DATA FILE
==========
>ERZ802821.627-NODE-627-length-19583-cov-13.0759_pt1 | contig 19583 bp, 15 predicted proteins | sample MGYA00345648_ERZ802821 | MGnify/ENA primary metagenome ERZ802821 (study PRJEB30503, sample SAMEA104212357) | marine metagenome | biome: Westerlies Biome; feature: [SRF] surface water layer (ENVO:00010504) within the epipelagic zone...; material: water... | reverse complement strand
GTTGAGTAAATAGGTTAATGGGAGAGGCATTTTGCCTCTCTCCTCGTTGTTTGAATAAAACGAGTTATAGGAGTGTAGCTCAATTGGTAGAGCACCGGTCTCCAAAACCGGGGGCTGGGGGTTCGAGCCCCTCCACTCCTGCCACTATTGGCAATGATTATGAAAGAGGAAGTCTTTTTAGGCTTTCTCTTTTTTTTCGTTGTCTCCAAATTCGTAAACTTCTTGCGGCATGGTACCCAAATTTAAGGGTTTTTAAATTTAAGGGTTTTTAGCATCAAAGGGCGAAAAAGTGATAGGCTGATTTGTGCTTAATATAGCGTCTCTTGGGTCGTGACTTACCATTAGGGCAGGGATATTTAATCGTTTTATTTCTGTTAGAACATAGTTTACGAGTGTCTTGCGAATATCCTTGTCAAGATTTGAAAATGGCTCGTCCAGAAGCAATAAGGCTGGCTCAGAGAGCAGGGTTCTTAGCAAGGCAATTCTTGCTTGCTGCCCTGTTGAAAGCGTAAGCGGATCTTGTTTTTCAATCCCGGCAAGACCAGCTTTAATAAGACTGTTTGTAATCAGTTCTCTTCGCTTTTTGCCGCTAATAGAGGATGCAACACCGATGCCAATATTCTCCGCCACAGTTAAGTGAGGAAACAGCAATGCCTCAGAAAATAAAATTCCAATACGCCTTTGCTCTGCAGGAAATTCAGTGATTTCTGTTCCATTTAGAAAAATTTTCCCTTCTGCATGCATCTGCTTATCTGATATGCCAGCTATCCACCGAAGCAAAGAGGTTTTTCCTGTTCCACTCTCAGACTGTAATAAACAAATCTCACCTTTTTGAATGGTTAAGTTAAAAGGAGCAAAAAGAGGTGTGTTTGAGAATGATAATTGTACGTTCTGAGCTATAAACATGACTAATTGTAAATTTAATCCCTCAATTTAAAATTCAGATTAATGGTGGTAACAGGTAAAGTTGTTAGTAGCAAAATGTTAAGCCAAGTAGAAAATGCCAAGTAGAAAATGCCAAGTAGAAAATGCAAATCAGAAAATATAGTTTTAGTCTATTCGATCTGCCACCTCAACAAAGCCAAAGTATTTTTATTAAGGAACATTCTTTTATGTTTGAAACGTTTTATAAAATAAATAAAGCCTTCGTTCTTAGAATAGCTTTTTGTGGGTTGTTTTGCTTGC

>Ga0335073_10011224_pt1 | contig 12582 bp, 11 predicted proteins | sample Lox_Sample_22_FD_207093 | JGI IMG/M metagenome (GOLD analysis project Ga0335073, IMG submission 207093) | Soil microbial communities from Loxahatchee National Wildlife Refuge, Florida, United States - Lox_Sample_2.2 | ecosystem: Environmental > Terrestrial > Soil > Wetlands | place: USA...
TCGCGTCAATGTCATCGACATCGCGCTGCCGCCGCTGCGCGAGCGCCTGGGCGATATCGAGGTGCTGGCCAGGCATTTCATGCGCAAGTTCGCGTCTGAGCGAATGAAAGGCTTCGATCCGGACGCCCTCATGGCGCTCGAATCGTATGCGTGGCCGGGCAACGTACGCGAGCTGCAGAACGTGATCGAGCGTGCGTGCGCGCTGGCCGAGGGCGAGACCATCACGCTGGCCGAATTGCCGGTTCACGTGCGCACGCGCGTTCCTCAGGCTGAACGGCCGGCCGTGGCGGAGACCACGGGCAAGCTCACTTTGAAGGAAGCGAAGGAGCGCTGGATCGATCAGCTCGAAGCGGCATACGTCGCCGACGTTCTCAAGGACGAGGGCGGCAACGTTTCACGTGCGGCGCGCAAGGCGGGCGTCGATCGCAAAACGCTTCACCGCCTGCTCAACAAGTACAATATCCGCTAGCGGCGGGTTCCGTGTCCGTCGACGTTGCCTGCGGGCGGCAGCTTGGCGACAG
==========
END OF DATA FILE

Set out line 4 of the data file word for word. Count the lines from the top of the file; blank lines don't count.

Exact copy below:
TCGCGTCAATGTCATCGACATCGCGCTGCCGCCGCTGCGCGAGCGCCTGGGCGATATCGAGGTGCTGGCCAGGCATTTCATGCGCAAGTTCGCGTCTGAGCGAATGAAAGGCTTCGATCCGGACGCCCTCATGGCGCTCGAATCGTATGCGTGGCCGGGCAACGTACGCGAGCTGCAGAACGTGATCGAGCGTGCGTGCGCGCTGGCCGAGGGCGAGACCATCACGCTGGCCGAATTGCCGGTTCACGTGCGCACGCGCGTTCCTCAGGCTGAACGGCCGGCCGTGGCGGAGACCACGGGCAAGCTCACTTTGAAGGAAGCGAAGGAGCGCTGGATCGATCAGCTCGAAGCGGCATACGTCGCCGACGTTCTCAAGGACGAGGGCGGCAACGTTTCACGTGCGGCGCGCAAGGCGGGCGTCGATCGCAAAACGCTTCACCGCCTGCTCAACAAGTACAATATCCGCTAGCGGCGGGTTCCGTGTCCGTCGACGTTGCCTGCGGGCGGCAGCTTGGCGACAG